1 in 8 teenagers report using an illicit substance in the last year and over 2 million 12- to17-year-olds report using drugs in the last month according to the National Center for Drug Abuse Statistics. And by their senior year of high school, nearly 50% of all teens have tried illicit drugs.  

Could this be your child? Are you concerned that they may have tried or may be using drugs consistently? 

If you think your child may need help with alcohol or drug abuse, consider what it means to parent a drug-exposed child and what tips will support you and them through the process. If you find that treatment is necessary, consider Thrive Treatment’s teen program to get them the comprehensive support they need to live a healthy and successful life.

What Is a Drug-Exposed Child?

A drug-exposed child is a child who has experimented or, perhaps, become addicted to substances that are illegal or that they are unable to legally obtain at their age. 

Substances include prescription drugs, alcohol, marijuana, tobacco, or any illicit street drugs that alter and modify the way the mind and body function.

If you are unsure, but suspect your child may be drug-exposed, look for the following irregularities with your child. This list is provided by the National Institute on Drug Abuse. (They work to raise awareness and provide support for individuals and families related to drug and alcohol abuse.)

  • Hanging out with different friends
  • Not caring about their appearance
  • Getting worse grades in school
  • Missing classes or skipping school
  • Losing interest in their favorite activities
  • Getting in trouble in school or with the law
  • Having different eating or sleeping habits
  • Having more problems with family members and friends”

Tips on Parenting a Drug-Exposed Child

When it comes to parenting a drug-exposed child, there are several things to keep in mind that can help your child in the long run. Educating yourself, being aware of the changes addiction can cause, and strengthening and/or rebuilding your relationship with your child are the top suggestions for successfully parenting a drug-exposed child.

The first thing you can do is learn and educate yourself about addiction, the substance they are abusing, and treatment options. By learning what they are going through and researching the best treatment options, you can support your child. You will know the signs and symptoms to look for and what treatment is available to them. When searching and researching treatment options, you can offer your child opportunities to put their health first.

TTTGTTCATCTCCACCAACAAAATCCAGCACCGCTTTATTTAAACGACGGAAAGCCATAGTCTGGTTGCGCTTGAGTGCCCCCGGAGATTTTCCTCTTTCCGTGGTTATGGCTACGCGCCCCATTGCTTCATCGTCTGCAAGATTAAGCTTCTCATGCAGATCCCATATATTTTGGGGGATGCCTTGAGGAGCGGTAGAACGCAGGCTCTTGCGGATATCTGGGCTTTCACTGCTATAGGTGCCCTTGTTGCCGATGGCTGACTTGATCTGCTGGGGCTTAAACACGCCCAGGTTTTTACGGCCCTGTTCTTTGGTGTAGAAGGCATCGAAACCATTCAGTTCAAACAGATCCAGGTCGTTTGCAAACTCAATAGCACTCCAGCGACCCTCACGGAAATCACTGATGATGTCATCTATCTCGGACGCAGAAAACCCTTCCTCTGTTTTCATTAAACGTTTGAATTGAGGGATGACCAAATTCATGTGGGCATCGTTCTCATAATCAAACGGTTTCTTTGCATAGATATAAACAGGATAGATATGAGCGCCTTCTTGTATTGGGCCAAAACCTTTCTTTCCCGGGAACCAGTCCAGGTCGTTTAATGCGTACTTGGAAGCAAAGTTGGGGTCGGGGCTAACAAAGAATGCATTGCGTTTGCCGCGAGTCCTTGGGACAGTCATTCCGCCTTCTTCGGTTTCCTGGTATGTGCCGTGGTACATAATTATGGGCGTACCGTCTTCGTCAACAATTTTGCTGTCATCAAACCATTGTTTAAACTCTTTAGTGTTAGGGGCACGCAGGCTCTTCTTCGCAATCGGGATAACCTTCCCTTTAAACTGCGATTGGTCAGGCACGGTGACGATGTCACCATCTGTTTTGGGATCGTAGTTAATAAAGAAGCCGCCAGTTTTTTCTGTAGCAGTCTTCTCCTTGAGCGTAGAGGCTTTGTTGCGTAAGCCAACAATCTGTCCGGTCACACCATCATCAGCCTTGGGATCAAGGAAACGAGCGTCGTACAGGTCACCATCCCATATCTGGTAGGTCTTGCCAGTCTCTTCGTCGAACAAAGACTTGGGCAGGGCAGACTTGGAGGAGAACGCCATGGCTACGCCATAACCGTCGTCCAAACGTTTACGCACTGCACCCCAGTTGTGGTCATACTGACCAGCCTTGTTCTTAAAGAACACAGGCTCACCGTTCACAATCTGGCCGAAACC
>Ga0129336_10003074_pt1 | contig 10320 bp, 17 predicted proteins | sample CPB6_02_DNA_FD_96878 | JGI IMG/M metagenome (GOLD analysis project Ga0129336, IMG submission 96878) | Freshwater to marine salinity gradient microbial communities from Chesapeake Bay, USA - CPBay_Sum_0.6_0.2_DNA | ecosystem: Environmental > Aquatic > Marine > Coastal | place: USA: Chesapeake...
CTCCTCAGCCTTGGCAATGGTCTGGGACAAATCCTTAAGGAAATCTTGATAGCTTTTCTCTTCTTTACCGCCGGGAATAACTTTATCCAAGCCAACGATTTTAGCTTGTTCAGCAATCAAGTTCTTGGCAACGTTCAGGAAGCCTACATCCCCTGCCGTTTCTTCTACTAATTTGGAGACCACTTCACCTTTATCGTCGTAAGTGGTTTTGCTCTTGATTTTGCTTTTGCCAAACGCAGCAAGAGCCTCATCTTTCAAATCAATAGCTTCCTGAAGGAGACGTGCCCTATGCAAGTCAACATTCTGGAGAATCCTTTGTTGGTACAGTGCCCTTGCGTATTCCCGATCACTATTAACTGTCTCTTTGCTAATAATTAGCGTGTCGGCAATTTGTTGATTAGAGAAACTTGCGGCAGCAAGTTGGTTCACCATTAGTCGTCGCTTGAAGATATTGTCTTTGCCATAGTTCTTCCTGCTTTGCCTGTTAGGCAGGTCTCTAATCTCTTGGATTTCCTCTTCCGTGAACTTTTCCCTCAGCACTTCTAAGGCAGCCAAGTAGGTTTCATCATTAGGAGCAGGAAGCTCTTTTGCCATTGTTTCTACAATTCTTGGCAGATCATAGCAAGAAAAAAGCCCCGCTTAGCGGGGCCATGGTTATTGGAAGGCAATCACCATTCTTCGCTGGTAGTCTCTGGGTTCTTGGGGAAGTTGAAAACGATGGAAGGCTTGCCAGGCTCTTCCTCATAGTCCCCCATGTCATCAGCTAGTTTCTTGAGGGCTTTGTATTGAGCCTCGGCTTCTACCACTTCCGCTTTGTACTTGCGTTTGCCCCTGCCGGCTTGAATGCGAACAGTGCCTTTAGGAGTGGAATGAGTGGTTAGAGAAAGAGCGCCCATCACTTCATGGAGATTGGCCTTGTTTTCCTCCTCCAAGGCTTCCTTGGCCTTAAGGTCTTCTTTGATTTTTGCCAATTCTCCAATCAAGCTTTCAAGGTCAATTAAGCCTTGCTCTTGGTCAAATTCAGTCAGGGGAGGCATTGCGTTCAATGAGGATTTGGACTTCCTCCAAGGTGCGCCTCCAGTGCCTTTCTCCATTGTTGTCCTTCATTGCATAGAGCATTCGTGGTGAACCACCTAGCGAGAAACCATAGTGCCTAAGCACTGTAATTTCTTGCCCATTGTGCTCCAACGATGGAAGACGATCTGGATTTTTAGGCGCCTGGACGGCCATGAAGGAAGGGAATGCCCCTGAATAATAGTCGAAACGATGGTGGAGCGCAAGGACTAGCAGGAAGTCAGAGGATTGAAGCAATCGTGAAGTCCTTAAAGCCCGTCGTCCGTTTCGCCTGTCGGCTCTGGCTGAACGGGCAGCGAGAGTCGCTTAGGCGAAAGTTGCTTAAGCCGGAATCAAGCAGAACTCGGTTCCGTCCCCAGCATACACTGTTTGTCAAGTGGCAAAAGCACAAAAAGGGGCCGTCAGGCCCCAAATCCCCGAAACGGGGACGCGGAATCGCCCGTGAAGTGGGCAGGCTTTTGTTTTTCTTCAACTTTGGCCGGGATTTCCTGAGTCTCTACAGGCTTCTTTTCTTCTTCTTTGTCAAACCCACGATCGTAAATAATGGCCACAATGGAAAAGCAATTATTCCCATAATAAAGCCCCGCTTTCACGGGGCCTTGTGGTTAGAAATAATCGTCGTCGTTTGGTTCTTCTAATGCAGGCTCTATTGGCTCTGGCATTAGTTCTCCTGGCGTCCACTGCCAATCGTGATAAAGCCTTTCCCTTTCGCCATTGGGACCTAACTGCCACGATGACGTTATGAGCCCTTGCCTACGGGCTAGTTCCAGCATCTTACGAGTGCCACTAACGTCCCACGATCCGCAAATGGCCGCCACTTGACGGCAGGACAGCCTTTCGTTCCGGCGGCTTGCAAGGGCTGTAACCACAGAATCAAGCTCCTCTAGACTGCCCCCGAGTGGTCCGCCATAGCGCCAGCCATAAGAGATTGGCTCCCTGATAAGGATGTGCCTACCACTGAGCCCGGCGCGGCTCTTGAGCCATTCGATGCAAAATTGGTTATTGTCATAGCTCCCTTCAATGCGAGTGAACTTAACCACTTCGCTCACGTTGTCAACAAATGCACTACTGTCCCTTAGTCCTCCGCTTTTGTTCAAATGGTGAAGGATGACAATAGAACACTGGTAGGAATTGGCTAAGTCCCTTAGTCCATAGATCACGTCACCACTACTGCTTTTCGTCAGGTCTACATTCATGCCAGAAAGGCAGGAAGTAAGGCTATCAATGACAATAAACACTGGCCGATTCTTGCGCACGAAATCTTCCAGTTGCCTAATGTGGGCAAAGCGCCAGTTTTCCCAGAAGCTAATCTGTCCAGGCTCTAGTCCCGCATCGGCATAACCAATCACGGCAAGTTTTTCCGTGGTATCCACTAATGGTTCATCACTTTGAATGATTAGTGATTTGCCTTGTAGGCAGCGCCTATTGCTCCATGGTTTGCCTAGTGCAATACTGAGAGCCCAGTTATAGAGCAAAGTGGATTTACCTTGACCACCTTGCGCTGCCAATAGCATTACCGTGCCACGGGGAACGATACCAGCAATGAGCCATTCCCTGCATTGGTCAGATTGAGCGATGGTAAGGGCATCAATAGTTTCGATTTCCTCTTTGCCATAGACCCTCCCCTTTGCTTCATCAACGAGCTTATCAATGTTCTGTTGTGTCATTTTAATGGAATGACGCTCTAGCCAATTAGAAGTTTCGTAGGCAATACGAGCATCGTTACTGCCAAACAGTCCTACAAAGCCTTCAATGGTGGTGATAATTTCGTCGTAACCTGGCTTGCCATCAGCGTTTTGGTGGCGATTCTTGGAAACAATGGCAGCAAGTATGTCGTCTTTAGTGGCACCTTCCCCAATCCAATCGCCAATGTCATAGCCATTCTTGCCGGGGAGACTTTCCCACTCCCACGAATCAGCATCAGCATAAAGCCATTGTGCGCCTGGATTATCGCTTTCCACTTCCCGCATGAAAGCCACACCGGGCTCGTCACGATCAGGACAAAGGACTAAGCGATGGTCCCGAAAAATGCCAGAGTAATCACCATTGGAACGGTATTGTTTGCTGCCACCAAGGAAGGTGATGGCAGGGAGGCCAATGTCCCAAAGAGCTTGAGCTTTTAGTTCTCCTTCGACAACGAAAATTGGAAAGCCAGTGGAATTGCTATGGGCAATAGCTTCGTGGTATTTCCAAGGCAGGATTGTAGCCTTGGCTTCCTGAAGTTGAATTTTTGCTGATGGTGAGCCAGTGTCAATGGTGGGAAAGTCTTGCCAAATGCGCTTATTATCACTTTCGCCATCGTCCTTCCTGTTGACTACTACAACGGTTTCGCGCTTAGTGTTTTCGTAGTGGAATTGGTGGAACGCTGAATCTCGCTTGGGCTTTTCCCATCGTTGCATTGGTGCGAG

The second thing you can do is be aware of the fact that addicts lie and not enable your child. Addiction changes people and things you didn’t think them previously capable of might be true. Addiction increases the chances of legal trouble, lying, and other risky behaviors. By not enabling your child and giving them limits, you can set personal boundaries to protect yourself and them. 

Finally, work with your child to rebuild and strengthen your relationship. By strengthening and rebuilding the bonds in your relationship, you can be more open with one another, and it shows your child that you support them and want them to be alright. You can do this by being more present and involved in their life, responding without judgement, setting boundaries, and listening to their concerns without being critical. 

By working on these three things, you can start to parent your drug-exposed child with compassion and help them realize that there is life without substances. 

How to Get Your Child Help With Addiction

If you find out that you are parenting a drug-exposed child, the first important step is getting professional medical care. This is important because addiction is chronic and relapsing.  By getting professional help, your child knows that addiction is medically serious and that while you may be frustrated and angry with their decisions, that you love them and are devoted to their success. 

Thrive Treatment’s Teen Program – Thrive Teen – was founded to cater to the specific needs of teenagers who focus on social groups like family, friends, and school. Our program focuses on providing treatment options that improve mental health, self-image, and long-term options for sobriety and success.

Contact Thrive Treatment today to see if our Thrive Teen program would work for your child.

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